Actor Ed Asner is a grouchy old man (just ask him).
Thirty-five years after his popular TV drama “Lou Grant” was cancelled as Asner spoke out against U.S. policy in Central America, Asner is still a vocal and fiery activist working to alleviate the wrongs he sees in society.
When he turns 88 on Nov. 15, Asner will be in the middle of a 13-day road trip performing his one-man show, “A Man and His Prostate,” and speaking about his new book. The Grouchy Historian: An Old-Time Lefty Defends Our Constitution Against Right-Wing Hypocrites and Nutjobs was released in October. Both projects are collaborative efforts with Ed Weinberger, with whom he last worked when Weinberger produced and wrote for the “Mary Tyler Moore Show” where the character of Lou Grant was created. The trip includes Oregon, where Asner had a beach house for many years and often came to visit his daughter who lived in Gresham for 20 years.
“It is intimidating me a great deal,” says Asner, noting the trip includes a lot of travel, performing and speaking engagements.
“I’m getting too old for that crap. … I’m lucky to be able to sit and digest my paper thoroughly.”
Yet he’s still acting on stage and television, and performing as a voice actor. The seven-time Emmy winner has guest-starred on several TV shows in the past decade including “CSI: NY” and “The Good Wife.” In 2009 he starred as the voice of Carl Fredricksen in Pixar’s animated film “Up,” which he says was mislabelled a kids’ film. “I call it a double love story,” he says. He adds that the old man’s rediscovery of love and adventure after the death of his beloved wife, Ellie, is a stirring reminder for seniors that life can find new highs.
Born Yitzhak Edward Asner in Kansas City, MO, Asner grew up in an Orthodox home. His mother had immigrated from the Ukraine and his father from the border near Belarus and Lithuania. “I did not express myself politically while they were alive,” he says.
But now Asner is active speaking out for issues he cares about, ranging from autism to unions.
His passion for the former stems from his youngest son Charlie’s diagnosis as autistic; now 30, Charlie recently received a bachelor’s degree in ecology and is working toward his masters at the University of New Haven. Asner, and now his oldest son, Matt, have been active in Autism Speaks, which promotes increased awareness of and opportunities for people with autism.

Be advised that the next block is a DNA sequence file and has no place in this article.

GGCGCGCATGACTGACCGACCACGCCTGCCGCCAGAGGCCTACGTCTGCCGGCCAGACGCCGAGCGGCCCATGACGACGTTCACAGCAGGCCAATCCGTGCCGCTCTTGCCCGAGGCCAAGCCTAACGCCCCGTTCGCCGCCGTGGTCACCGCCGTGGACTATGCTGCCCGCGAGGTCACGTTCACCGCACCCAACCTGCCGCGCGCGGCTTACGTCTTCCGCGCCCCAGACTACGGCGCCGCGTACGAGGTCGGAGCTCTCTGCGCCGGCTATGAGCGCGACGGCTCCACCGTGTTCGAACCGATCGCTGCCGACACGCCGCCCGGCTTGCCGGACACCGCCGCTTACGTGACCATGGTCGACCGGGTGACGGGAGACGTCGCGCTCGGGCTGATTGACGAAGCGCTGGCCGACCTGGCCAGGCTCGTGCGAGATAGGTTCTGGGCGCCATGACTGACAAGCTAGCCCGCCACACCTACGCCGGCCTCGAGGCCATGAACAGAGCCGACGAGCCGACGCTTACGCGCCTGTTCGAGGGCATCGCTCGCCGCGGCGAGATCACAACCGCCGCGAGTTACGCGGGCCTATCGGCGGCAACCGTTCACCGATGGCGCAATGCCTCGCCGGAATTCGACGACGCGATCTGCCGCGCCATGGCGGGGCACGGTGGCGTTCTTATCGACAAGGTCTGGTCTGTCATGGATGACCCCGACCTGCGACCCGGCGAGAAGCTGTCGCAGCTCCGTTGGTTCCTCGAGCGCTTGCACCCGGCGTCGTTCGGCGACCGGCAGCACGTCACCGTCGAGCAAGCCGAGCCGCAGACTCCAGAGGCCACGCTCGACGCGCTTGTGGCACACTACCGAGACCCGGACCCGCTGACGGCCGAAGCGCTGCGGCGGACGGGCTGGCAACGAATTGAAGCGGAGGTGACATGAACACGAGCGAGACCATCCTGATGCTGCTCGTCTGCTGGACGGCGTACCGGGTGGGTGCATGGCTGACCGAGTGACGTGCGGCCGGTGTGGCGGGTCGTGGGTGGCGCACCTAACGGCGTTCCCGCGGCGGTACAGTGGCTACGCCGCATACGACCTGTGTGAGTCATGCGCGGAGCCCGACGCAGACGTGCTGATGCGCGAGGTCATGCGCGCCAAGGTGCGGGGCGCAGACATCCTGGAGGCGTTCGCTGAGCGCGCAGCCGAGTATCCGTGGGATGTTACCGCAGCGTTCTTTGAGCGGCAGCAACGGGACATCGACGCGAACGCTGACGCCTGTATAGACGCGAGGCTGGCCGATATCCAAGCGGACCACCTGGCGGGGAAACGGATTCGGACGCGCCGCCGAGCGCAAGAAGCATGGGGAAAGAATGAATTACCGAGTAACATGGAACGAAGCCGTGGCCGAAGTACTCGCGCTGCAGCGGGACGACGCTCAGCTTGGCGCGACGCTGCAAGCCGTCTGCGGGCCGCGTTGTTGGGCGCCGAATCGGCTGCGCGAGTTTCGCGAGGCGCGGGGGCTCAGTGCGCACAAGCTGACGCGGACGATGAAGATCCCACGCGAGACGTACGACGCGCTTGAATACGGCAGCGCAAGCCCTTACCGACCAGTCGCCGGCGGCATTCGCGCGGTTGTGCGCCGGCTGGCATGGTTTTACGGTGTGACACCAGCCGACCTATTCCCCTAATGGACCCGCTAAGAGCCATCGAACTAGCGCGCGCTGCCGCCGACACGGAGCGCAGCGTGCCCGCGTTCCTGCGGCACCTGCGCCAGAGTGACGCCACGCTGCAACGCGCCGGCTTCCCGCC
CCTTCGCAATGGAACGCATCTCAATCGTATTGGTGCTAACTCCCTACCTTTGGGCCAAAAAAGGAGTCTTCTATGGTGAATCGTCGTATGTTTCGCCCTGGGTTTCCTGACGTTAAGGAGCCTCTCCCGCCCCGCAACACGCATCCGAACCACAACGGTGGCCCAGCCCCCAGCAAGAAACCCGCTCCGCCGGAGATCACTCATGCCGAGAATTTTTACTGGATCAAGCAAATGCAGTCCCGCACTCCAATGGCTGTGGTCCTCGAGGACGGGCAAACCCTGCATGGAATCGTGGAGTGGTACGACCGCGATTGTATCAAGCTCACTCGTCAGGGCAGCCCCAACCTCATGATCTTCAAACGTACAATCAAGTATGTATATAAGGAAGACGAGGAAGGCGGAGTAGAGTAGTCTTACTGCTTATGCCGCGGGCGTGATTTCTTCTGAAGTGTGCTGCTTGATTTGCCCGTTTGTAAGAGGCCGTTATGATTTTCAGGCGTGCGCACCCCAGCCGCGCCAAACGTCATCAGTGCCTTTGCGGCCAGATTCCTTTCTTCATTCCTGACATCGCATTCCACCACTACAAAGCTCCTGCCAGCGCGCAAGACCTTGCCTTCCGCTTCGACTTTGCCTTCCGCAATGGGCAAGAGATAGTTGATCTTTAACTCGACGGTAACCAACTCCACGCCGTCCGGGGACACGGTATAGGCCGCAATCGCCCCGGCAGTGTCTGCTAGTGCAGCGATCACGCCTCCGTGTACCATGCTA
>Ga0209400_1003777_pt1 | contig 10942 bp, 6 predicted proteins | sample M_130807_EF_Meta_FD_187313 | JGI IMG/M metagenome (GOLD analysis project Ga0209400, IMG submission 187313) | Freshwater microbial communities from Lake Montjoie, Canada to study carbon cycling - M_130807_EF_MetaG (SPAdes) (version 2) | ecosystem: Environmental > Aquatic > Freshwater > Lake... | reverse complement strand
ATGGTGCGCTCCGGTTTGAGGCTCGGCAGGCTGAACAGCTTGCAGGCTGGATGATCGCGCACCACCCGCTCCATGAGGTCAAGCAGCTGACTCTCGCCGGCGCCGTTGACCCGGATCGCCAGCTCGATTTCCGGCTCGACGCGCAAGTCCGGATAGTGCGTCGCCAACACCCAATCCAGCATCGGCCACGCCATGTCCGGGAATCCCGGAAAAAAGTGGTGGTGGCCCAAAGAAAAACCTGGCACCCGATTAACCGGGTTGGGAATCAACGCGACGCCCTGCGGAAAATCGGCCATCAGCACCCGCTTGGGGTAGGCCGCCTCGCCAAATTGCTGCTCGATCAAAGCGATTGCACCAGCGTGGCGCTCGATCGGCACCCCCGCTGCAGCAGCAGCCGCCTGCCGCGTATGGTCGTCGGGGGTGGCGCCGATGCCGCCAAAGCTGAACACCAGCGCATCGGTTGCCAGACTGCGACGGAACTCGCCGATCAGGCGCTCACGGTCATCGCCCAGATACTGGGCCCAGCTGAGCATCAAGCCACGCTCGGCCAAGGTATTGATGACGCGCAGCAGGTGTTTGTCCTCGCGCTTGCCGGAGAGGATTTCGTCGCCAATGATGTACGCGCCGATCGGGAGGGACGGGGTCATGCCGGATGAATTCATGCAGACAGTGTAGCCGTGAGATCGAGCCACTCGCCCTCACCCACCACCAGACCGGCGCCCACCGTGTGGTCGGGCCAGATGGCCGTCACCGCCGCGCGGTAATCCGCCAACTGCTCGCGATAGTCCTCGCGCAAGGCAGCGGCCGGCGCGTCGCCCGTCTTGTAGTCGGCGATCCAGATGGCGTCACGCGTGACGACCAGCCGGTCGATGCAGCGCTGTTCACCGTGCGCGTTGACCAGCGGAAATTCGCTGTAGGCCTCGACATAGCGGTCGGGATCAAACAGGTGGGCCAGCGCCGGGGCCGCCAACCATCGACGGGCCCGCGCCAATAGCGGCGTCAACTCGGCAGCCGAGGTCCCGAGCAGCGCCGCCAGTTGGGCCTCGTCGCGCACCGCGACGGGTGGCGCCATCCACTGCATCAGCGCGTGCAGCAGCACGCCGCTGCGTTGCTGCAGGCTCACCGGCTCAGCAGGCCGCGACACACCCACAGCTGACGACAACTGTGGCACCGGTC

His devotion to unions included three terms as president of the Screen Actors Guild. “You are not a just and fair society until society espouses the rights of labor,” he says.
“I was always a union man, but I didn’t speak out until I was doing ‘Lou Grant,’ ” says Asner.
“I grew to celebrity on ‘Mary Tyler Moore Show,’ ” he says.
When CBS asked Asner to perform in a spin-off, he says he was as surprised as anyone when two former MTM producers suggested that rather than creating another comedy show, Lou Grant should become a newspaperman in a one-hour drama.
“I enjoyed the call to deal with issues,” says Asner. “The show became good at confronting issues that confronted Americans at that time.”
Asner had reconnected with Weinberger in 2015 to star in the play based on Weinberger’s seven-day stay in an Italian hospital with a prostate condition. Though 90% of men older than 85 have prostate problems, Asner says his prostate is just fine. “Every 16 minutes a man dies in this country from prostate cancer,” he says. “The show has a lot of laughs and important information one should know about prostate cancer.”
The show hadn’t been on the road for long when the 2016 presidential campaign season took an ostentatious turn. (Throughout the interview for this piece, Asner never mentioned President Trump’s name; he referred only to this administration or this president.)
“The call to truth and honesty and the need to improve the state of our deteriorating democracy necessitated our collaboration,” says Asner of the pair’s new book.
“We’ve always had divides – a lot unspoken, a lot silent,” says Asner of the climate in America. “It has become very open and marked – particularly with this president. He has brought the Republicans into the open so the American people can see what they are doing.”
Speaking the day after the mass shooting in Las Vegas, Asner added, “The idiocy of gun control in our country is one example of the mismanagement and lack of concern for innocent citizens. … Can Congress put aside all the wealth they receive from the gun people and try to adjudicate a decent law that screens out a lot of the guns that are out there?”
Asner had never owned a gun until he received death threats when he spoke out against Reagan’s policies in Central America; at that time he bought a gun to protect himself and his family. But looking back he says he realizes, “That was not the best option. Instead of grabbing guns, we should grab our congressmen and get them to write better laws.”
Asner says he hopes The Grouchy Historian will make people “think very carefully when someone claims to know what the framers of the Constitution had done.” Promotional materials for the book say, “There’s no way that two hundred-plus years later, the right-wing ideologues know how to interpret the Constitution. On their way home from Philadelphia, the people who wrote it couldn’t agree on what it meant.”
Asner adds, “I encourage everyone to see the Constitution as a living, breathing document to be played with and managed to increase the justice we live by.”
ED ASNER IN OREGON
Nov. 11, 7:30 pm
“A Man and His Prostate”
One-man show starring Ed Asner
Elsinore Theater, 170 High St. SE, Salem
Tickets: $20-39, elsinoretheatre.com
Nov. 12, 11 am
Live Wire taping
Mississippi Studios, 3939 N Mississippi Ave., Portland
Nov. 12, 4 pm
The Grouchy Historian
Book reading and signing
Powell’s Books in Cedar-Hills Crossing, 3415 SW Cedar Hills Blvd., Beaverton
Nov. 13, 8:30 am
KATU AM Northwest Live